Structural basis for the binding of the neutralizing antibody, 7D11, to the poxvirus L1 proteinSu, H.-P., Golden, J.W., Gittis, A.G., Hooper, J.W., Garboczi, D.N.
(2007) Virology 368: 331-341
- PubMed: 17688903
- DOI: 10.1016/j.virol.2007.06.042
- PubMed Abstract:
Medical countermeasures to prevent or treat smallpox are needed due to the potential use of poxviruses as biological weapons. Safety concerns with the currently available smallpox vaccine indicate a need for research on alternative poxvirus vaccine s ...
Medical countermeasures to prevent or treat smallpox are needed due to the potential use of poxviruses as biological weapons. Safety concerns with the currently available smallpox vaccine indicate a need for research on alternative poxvirus vaccine strategies. Molecular vaccines involving the use of proteins and/or genes and recombinant antibodies are among the strategies under current investigation. The poxvirus L1 protein, encoded by the L1R open reading frame, is the target of neutralizing antibodies and has been successfully used as a component of both protein subunit and DNA vaccines. L1-specific monoclonal antibodies (e.g., mouse monoclonal antibody mAb-7D11, mAb-10F5) with potent neutralizing activity bind L1 in a conformation-specific manner. This suggests that proper folding of the L1 protein used in molecular vaccines will affect the production of neutralizing antibodies and protection. Here, we co-crystallized the Fab fragment of mAb-7D11 with the L1 protein. The crystal structure of the complex between Fab-7D11 and L1 reveals the basis for the conformation-specific binding as recognition of a discontinuous epitope containing two loops that are held together by a disulfide bond. The structure of this important conformational epitope of L1 will contribute to the development of molecular poxvirus vaccines and also provides a novel target for anti-poxvirus drugs. In addition, the sequence and structure of Fab-7D11 will contribute to the development of L1-targeted immunotherapeutics.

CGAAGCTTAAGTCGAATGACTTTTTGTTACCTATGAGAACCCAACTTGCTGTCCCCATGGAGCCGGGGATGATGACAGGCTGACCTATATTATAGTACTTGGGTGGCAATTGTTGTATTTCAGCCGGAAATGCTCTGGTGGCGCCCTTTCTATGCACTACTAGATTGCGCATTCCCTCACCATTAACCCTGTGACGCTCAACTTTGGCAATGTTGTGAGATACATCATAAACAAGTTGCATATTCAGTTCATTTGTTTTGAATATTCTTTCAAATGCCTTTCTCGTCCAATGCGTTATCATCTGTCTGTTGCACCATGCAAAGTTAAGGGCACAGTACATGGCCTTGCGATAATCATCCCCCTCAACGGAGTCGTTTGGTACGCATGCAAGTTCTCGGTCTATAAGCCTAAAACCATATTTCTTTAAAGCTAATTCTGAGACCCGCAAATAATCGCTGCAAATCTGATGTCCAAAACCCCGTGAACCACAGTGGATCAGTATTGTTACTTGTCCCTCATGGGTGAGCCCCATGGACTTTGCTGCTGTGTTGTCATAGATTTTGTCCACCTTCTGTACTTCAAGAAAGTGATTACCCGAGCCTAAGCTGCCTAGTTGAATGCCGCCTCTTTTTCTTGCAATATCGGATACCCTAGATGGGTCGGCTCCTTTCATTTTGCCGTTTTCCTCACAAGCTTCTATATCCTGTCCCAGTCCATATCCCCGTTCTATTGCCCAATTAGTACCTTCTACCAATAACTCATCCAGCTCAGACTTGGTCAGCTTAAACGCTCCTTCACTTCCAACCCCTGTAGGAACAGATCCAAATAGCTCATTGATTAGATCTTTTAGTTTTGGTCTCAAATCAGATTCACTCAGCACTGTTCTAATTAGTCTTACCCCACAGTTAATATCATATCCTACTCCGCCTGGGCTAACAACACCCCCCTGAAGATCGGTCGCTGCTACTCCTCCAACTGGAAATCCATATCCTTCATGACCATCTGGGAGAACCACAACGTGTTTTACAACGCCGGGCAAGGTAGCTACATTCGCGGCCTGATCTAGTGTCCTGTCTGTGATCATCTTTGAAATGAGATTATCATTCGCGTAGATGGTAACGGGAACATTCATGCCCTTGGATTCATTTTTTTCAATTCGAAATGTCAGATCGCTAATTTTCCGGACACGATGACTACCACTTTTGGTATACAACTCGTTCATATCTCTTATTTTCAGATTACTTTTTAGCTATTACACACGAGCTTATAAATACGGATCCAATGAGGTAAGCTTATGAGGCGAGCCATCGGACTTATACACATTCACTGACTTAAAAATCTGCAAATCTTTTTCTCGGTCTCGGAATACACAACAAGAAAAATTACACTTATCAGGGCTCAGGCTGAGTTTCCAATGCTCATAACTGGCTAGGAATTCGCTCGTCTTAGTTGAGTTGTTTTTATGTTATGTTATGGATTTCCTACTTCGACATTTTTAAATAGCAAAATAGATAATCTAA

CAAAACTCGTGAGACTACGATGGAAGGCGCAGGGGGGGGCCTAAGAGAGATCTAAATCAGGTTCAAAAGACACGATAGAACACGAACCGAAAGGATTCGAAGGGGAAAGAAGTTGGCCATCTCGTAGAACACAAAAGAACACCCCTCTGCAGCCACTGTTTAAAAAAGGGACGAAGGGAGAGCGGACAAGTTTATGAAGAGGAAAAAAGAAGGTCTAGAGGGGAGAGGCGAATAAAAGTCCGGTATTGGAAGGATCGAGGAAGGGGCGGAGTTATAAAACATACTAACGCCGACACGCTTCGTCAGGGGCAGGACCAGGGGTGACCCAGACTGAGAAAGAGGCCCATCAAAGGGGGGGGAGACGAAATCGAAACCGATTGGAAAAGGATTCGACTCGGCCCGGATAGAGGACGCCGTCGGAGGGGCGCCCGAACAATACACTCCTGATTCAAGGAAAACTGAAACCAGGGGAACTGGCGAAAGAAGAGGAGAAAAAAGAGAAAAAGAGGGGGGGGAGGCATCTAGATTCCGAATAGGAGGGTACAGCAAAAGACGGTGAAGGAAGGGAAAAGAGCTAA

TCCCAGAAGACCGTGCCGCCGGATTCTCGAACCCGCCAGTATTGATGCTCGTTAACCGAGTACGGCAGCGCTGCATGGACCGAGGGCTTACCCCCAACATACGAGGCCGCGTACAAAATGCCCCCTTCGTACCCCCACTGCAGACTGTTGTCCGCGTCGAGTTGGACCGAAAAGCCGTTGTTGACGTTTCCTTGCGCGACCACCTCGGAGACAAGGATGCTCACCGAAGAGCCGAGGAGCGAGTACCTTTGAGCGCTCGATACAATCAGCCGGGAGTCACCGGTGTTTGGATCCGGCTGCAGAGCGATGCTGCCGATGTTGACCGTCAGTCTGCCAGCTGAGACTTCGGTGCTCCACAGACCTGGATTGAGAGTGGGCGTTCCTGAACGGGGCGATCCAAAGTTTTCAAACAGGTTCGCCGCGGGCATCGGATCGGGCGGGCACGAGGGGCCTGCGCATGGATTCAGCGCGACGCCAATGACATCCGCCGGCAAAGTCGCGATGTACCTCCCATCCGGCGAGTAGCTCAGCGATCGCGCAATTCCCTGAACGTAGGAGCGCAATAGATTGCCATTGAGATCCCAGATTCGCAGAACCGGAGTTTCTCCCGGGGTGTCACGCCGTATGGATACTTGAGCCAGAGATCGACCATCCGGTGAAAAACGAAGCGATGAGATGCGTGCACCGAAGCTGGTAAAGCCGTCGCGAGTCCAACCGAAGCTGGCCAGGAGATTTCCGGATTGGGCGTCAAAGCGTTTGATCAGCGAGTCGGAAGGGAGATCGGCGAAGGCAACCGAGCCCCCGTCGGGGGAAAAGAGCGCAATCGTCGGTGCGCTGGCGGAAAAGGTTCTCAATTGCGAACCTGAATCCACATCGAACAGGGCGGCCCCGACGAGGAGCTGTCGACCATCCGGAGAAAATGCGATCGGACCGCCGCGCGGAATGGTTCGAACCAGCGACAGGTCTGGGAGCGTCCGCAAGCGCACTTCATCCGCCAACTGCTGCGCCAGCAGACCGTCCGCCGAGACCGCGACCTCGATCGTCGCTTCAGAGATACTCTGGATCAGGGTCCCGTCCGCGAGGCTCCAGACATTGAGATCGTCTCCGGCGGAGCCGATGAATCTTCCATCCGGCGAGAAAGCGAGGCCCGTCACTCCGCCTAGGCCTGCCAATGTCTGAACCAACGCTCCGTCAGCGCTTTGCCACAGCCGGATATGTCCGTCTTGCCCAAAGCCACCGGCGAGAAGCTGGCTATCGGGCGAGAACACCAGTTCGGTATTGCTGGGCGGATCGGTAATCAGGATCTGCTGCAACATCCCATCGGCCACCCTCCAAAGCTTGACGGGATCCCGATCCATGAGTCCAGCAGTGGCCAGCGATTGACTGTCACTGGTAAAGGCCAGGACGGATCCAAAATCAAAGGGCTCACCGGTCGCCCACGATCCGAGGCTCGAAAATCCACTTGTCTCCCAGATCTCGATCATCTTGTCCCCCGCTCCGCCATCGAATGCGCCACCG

Structural Biology Section, Laboratory of Immunogenetics, National Institute of Allergy and Infectious Diseases, National Institutes of Health, 12441 Parklawn Drive, Rockville, MD 20852, USA.